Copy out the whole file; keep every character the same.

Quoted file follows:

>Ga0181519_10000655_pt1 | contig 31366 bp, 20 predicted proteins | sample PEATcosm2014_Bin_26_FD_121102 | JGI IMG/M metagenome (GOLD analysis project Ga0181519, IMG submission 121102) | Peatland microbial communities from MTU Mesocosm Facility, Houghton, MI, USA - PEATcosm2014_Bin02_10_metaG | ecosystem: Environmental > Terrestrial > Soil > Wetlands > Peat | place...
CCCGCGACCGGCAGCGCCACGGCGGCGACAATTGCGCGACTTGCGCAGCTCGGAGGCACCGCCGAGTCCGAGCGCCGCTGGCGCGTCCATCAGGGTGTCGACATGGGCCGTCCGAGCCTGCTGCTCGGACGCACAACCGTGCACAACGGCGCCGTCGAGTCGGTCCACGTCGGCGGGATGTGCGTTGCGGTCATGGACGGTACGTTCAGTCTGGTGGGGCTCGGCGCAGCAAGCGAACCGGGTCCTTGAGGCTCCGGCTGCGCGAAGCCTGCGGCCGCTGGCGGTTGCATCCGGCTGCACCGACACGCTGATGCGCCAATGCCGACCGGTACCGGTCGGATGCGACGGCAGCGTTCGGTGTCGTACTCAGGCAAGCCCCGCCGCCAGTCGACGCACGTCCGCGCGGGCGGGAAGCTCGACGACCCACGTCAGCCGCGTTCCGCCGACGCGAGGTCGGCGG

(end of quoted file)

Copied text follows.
>Ga0181519_10000655_pt1 | contig 31366 bp, 20 predicted proteins | sample PEATcosm2014_Bin_26_FD_121102 | JGI IMG/M metagenome (GOLD analysis project Ga0181519, IMG submission 121102) | Peatland microbial communities from MTU Mesocosm Facility, Houghton, MI, USA - PEATcosm2014_Bin02_10_metaG | ecosystem: Environmental > Terrestrial > Soil > Wetlands > Peat | place...
CCCGCGACCGGCAGCGCCACGGCGGCGACAATTGCGCGACTTGCGCAGCTCGGAGGCACCGCCGAGTCCGAGCGCCGCTGGCGCGTCCATCAGGGTGTCGACATGGGCCGTCCGAGCCTGCTGCTCGGACGCACAACCGTGCACAACGGCGCCGTCGAGTCGGTCCACGTCGGCGGGATGTGCGTTGCGGTCATGGACGGTACGTTCAGTCTGGTGGGGCTCGGCGCAGCAAGCGAACCGGGTCCTTGAGGCTCCGGCTGCGCGAAGCCTGCGGCCGCTGGCGGTTGCATCCGGCTGCACCGACACGCTGATGCGCCAATGCCGACCGGTACCGGTCGGATGCGACGGCAGCGTTCGGTGTCGTACTCAGGCAAGCCCCGCCGCCAGTCGACGCACGTCCGCGCGGGCGGGAAGCTCGACGACCCACGTCAGCCGCGTTCCGCCGACGCGAGGTCGGCGG